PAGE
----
Remembering all the News on the Paper every morning, I’d be going back to the Art of War. This document was written by Sun Tzu, a high ranking military general, tactician and strategist at around 400b.c.
Sun Tzu said: “The art of war is of vital importance to the State.“
3. The art of war, then, is governed by five constant factors, to be taken into account in one’s deliberations, when seeking to determine the conditions obtaining in the field. These are: (1) The Moral Law; (2) Heaven; (3) Earth; (4) The Commander; (5) Method and discipline.
5,6. The Moral Law causes the people to be in complete accord with their ruler, so that they will follow him regardless of their lives, undismayed by any danger.
(I don’t support what they did but remember how the Japanese fought with loyalty for their Emperor in World War II?)
8. Earth comprises distances, great and small; danger and security; open ground and narrow passes; the chances of life and death.
9. The Commander stands for the virtues of wisdom, sincerely, benevolence, courage and strictness.
10. Both method and discipline are understood by marshalling the army in its proper subdivisions, the graduations of rank among the officers, the maintenance of roads by which supplies may reach the army, and the control of military expenditure.
11. These should be familiar to every general: he who knows them will be victorious; he who knows them not will fail.
12. Therefore, in your deliberations, when seeking to determine the military conditions, let them be made the basis of a comparison, in this way:
(1) Which of the two sovereigns is imbued with the Moral law?
(2) Which of the two generals has most ability?
(3) With whom lie the advantages derived from Heaven and Earth?
(4) On which side is discipline most rigorously enforced?
(5) Which army is stronger?
(6) On which side are officers and men more highly trained?
(7) In which army is there the greater constancy both in reward and punishment?
In China, if you broke a law, you knew you’d be in jail. In the Philippines the guilty has the courage to demand to be free. That’s why when our countrymen are caught for wrongdoing and sentenced to Death Penalty, we feel the GUILTY deserves to be set free all the time.
I remember how the unexpected happened when a Filipino policeman, in confusion, took hostage, a bus full of Taiwanese tourists. First of all, it is sad to hear the injustice to the man. It breaks my heart to know the divisions caused by injustice. It breaks loyalty!
18. All warfare is based on deception.
19. Hence, when able to attack, we must seem unable; when using our forces, we must seem inactive; when we are near, we must make the enemy believe we are far away; when far away, we must make him believe we are near.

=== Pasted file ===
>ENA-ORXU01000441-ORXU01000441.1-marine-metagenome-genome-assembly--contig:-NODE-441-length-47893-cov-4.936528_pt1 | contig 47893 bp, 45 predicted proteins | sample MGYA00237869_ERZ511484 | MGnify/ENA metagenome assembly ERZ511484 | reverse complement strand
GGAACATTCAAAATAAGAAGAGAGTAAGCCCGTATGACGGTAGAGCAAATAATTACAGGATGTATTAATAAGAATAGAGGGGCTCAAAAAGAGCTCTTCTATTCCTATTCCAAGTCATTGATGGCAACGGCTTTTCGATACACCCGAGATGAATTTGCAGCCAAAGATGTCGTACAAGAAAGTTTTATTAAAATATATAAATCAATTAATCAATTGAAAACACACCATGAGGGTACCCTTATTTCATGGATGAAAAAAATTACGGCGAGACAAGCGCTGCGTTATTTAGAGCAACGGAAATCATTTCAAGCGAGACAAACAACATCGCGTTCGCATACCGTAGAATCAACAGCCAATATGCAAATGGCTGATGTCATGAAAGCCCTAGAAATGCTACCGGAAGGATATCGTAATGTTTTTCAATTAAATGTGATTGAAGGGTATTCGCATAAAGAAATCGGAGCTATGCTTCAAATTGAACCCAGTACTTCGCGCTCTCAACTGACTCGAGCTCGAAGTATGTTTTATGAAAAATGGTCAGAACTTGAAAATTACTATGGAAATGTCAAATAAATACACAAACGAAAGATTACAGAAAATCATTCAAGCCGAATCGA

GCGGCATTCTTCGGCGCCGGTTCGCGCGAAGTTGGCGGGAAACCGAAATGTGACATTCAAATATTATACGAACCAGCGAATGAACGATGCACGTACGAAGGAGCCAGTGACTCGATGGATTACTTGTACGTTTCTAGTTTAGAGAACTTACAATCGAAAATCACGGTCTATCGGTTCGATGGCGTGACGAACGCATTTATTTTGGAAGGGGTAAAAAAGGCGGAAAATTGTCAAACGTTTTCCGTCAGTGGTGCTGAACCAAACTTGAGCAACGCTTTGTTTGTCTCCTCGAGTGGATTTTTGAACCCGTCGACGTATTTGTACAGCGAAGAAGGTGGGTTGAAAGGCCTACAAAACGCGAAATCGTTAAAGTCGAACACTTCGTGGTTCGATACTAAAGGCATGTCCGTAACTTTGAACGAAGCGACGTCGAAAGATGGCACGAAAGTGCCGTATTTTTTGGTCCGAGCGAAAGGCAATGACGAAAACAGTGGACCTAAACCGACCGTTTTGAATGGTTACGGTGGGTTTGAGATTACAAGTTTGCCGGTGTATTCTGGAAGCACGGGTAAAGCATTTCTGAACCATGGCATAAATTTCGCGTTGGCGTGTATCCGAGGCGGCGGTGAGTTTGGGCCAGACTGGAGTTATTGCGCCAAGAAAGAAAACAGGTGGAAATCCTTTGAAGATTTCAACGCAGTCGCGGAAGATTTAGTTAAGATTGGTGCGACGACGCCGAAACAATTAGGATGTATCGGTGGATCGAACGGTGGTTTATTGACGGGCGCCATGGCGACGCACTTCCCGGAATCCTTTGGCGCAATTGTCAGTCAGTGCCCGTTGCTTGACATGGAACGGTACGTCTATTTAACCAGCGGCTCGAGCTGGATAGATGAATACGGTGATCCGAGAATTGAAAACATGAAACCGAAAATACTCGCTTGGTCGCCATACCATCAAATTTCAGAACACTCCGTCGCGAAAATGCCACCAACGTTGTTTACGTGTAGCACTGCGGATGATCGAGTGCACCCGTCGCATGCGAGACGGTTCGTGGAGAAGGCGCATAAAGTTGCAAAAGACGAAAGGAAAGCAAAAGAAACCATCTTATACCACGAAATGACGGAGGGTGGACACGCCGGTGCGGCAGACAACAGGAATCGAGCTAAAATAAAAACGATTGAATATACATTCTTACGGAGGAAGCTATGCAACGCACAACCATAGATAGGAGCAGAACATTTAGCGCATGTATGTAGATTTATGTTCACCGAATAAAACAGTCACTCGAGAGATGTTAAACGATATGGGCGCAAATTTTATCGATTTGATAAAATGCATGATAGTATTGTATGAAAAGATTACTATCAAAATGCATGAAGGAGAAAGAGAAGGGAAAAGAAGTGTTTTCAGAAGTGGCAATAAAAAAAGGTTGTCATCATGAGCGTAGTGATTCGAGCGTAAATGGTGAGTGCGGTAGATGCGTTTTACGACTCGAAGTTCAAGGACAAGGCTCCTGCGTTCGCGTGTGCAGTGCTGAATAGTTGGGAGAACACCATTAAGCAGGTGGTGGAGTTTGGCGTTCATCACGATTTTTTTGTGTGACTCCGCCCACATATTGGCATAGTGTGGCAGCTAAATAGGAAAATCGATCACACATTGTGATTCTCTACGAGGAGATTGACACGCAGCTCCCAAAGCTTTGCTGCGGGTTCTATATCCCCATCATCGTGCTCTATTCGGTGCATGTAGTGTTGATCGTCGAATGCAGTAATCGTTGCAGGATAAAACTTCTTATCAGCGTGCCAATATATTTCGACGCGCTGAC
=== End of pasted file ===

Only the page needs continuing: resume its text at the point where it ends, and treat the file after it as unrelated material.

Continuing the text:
20. Hold out baits to entice the enemy. Feign disorder, and crush him.
21. If he is secure at all points, be prepared for him. If he is in superior strength, evade him.
22. If your opponent is of choleric temper, seek to IRRITATE him. Pretend to be weak, that he may grow arrogant.
23. If he is taking his ease, give him no rest. If his forces are united, separate them.
24. Attack him where he is unprepared, appear where you are not expected.
25. These military devices, leading to victory, must not be divulged beforehand. (If the RP Government asks anything, feign ignorance and deny it. Of course! Did you pull out the flowers on my lawn? Nope.)
26. Now the general who wins a battle makes many calculations in his temple before the battle is fought. The general who loses a battle makes but few calculations beforehand. Thus doing many calculations lead to victory, and few calculations lead to defeat: how much more no calculation at all!
III. Attack by Stratagem
3. Thus highest form of generalship is to thwart the enemy’s plans; the next best is to prevent the junction of the enemy’s forces; the next in order is to attack the enemy’s army in the field; and the worst policy of all is to besiege walled cities.
5. The general, unable to control his irritation, will launch his men to fight like swarming ants, with the result that one-third of his men are slain, while the town still remains untaken. Such are the disastrous effects of a siege.
6. Therefore the skillful leader SUBDUES the enemy’s troops without any fighting; he captures their cities without laying siege to them; he overthrows their kingdom without lengthy operations in the field.
China doesn’t want War. But bullying others to submission is best. “We were just waiting for their Gunships to ask help. Then we will help them.”
7. With his forces intact he will dispute the mastery of the Empire, and thus, without losing a man, his triumph will be complete. This is the method of attacking by stratagem.
8. It is the rule in war, if our forces are ten to the enemy’s one, to surround him; if five to one, to attack him; if twice as numerous, to divide our army into two.
9. If equally matched, we can offer battle; if slightly inferior in numbers, we can avoid the enemy; if quite unequal in every way, we can flee from him.
Which is . . . . why we are avoiding.
10. Hence, though an obstinate fight may be made by a small force, in the end it must be captured by the larger force.
China might be leading her citizens by force, but she enforces discipline. The Philippines might be more democratic but if conflict goes out, Congress would still have to iron out a minority to agree that “we have to fight back”.
“These. . . . leading to victory, must not be divulged beforehand.”
There may be less press freedom in China, but be sure that the Press will not give “Reports to the Enemy” (like the Taiwan Tourist Incident) for the sake of sensational news. They will think twice.
I am not also suggesting to do away with Democracy. Democracy and Communism can thrive or fail. But a breakdown in identity will destroy a nation, communist or democratic. We need God to change our hearts and Heal our Land.